Early childhood home‐visiting has been shown to yield the greatest impact for lowest income, vulnerable families. Yet, poor communities, facing socioeconomic, geographic, and structural challenges, often struggle to deliver these programs to families who stand to benefit most. A new article published in Infant Mental Health uncovers 40 adaptive and low-cost, or frugal, innovations developed by home-vising programs supported by the Tribal Maternal and Infant Early Childhood Home Visiting (MIECHV) legislation, which was recently re-authorized for five years by the U.S. Congress in the Bipartisan Budget Act of 2018.
Authors identified solutions from home-visiting work in four diverse tribal settings reflecting the diversity of lands, languages, cultures, population densities, governance, and societal structures that distinguish the more than 560 North American tribal populations: a tribal jurisdictional area (Choctaw Nation of Oklahoma); a rural reservation‐based tribe (White Mountain Apache Tribe in Arizona); six remote Alaska Native villages (Kodiak Area Native Association; and an urban Indian center in Oakland, California.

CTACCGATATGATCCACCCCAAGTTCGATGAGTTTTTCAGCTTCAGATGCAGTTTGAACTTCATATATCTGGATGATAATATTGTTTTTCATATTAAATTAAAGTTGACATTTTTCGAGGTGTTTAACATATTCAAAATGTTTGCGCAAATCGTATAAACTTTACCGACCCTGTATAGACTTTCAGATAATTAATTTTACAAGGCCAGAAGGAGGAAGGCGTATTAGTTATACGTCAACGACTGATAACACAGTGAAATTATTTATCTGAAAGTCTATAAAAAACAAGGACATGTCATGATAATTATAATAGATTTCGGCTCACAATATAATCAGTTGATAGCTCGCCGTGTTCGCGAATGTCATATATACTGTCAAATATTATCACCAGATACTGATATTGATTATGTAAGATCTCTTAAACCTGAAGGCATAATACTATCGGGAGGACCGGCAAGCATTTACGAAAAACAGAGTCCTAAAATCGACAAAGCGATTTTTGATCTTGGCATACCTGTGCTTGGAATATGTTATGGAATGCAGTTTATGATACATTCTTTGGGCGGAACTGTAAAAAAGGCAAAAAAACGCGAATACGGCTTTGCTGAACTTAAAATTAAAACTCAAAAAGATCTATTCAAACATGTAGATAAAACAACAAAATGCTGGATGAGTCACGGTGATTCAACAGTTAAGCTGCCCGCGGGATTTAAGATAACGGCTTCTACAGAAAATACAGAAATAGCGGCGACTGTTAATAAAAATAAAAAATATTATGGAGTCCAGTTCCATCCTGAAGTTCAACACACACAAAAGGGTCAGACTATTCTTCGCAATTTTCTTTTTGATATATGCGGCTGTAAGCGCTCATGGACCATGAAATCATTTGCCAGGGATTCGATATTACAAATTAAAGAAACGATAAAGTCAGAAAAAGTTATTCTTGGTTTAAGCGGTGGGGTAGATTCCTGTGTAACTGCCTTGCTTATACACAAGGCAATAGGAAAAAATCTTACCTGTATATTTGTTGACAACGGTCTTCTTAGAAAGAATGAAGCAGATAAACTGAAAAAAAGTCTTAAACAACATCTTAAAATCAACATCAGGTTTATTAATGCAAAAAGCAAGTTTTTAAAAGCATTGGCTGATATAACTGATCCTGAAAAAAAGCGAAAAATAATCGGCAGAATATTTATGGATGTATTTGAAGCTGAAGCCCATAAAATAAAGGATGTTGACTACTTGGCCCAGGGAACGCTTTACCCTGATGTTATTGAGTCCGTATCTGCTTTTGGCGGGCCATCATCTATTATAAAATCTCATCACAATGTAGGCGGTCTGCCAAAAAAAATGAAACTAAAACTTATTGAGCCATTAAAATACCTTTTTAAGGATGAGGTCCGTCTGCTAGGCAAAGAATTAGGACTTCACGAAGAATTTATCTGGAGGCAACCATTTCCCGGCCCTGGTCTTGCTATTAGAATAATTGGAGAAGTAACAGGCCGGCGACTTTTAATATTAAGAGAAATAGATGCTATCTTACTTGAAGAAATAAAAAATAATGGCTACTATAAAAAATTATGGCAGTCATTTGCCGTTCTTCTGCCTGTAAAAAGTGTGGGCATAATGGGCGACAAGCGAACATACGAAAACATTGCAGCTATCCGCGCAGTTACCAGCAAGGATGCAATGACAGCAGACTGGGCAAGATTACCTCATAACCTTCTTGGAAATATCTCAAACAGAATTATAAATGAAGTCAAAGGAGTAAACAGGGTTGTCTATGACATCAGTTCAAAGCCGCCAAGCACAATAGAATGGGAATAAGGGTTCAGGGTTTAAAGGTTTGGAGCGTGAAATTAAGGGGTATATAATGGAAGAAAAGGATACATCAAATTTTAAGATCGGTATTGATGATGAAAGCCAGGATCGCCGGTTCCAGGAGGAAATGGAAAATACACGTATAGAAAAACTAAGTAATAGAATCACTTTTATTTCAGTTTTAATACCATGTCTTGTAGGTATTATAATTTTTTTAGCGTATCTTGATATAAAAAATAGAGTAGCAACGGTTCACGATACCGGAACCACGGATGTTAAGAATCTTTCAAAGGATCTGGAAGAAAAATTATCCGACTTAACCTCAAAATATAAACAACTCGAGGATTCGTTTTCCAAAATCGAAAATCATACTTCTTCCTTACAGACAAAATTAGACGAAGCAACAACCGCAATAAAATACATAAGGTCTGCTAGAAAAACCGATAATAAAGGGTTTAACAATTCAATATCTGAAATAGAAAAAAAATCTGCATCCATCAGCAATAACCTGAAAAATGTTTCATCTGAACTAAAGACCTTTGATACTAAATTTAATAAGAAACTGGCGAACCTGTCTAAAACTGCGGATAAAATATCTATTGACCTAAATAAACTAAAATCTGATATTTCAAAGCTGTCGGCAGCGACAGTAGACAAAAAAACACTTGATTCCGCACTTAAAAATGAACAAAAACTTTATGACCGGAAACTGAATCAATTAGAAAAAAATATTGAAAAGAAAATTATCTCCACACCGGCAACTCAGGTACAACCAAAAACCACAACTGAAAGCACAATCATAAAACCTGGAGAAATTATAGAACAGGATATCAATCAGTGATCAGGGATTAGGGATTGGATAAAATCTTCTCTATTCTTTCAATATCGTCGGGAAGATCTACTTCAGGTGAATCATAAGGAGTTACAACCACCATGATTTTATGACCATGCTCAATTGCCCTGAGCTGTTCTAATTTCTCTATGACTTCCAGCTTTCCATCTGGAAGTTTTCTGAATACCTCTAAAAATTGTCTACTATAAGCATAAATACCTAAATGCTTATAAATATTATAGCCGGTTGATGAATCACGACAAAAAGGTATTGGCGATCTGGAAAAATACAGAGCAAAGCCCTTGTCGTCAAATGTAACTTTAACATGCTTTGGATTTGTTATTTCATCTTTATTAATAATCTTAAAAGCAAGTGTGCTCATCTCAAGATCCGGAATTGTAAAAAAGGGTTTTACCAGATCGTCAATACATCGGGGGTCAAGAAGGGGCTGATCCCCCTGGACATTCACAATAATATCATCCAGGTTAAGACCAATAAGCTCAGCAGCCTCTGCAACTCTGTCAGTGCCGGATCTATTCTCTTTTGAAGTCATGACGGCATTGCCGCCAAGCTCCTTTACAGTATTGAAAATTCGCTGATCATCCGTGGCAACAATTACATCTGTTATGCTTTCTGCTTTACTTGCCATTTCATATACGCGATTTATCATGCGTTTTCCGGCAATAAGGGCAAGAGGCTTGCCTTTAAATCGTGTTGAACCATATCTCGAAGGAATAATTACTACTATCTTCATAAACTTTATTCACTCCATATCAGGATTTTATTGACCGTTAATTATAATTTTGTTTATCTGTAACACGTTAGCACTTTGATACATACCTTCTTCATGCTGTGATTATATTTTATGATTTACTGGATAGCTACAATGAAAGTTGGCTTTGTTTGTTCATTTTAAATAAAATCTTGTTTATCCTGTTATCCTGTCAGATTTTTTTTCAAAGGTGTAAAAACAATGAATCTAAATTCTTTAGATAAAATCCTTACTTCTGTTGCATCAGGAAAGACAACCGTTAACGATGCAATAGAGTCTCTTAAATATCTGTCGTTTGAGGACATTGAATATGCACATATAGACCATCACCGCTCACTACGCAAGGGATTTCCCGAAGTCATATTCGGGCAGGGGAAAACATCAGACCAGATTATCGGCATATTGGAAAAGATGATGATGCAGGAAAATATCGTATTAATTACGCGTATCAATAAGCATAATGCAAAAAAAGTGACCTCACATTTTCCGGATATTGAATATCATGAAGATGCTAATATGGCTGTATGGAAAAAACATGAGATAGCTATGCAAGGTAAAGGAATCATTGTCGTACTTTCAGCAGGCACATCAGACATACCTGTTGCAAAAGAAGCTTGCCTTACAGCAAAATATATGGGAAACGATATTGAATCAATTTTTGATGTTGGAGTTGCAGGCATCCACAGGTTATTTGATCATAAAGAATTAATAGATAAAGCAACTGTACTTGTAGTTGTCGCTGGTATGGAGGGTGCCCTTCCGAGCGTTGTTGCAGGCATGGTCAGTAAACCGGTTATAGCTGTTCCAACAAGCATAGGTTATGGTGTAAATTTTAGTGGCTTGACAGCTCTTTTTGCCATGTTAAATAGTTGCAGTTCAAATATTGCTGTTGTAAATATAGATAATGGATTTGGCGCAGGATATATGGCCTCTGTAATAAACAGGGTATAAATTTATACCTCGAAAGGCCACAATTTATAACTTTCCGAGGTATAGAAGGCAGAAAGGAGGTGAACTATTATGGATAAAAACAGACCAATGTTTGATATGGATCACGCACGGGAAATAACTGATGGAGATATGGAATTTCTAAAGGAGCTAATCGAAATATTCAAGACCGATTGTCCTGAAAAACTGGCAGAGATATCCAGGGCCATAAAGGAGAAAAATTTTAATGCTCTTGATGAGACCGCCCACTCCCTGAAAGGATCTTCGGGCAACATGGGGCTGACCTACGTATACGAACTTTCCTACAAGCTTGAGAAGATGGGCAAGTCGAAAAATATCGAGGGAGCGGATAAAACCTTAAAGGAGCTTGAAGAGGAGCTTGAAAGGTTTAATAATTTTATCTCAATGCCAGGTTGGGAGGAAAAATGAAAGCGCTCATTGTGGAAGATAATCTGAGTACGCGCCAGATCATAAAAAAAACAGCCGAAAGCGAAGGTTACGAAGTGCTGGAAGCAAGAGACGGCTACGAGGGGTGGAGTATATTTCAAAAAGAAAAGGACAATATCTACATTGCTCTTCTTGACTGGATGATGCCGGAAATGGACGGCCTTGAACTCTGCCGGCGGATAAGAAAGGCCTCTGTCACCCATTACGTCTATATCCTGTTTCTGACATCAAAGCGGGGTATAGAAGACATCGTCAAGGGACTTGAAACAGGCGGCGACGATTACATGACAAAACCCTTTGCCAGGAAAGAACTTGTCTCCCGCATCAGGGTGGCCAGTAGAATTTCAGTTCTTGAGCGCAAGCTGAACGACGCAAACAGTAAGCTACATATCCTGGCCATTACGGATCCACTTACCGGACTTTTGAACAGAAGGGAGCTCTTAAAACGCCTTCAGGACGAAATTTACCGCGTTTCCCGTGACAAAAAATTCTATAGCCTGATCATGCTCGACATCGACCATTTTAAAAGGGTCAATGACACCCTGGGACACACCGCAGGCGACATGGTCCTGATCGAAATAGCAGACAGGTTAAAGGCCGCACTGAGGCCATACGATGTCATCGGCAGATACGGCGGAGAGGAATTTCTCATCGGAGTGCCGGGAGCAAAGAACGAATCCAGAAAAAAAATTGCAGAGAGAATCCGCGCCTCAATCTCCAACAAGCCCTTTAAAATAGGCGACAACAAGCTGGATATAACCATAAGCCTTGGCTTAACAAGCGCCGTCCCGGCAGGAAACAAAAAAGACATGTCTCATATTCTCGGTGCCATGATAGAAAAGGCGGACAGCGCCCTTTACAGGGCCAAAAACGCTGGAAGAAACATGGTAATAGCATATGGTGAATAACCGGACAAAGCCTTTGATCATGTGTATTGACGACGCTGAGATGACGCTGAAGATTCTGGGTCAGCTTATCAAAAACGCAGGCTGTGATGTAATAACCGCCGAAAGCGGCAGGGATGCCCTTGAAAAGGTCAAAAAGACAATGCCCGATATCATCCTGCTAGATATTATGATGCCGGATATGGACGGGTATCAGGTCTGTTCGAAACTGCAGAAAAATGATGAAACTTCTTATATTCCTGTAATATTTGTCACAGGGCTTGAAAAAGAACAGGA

Authors use the concept of frugal innovations to explain how Tribal MIECHV-funded programs have developed more efficient, effective, and culturally informed early childhood home‐visiting services. Innovations encompass unique community engagement, recruitment and retention strategies, expanded case management roles of home visitors to overcome disorganized health care systems, task-shifting to paraprofessionals, and practical ways to evaluate impact. Video-conferencing, meeting in vehicles, engaging grandparents, and developing comprehensive safety protocols are among the 40 solutions discussed, with many lessons for other underserved communities in the United States and abroad.
“Discovering frugal innovations through delivering early childhood home‐visiting interventions in low‐resource tribal communities” was written by Allison Barlow, Judy A. McDaniel, Farha Marfani, Anne Lowe, Cassie Keplinger, Moushumi Beltangady, and Novalene Goklish. The first and last authors are faculty members of the Johns Hopkins Bloomberg School of Public Health.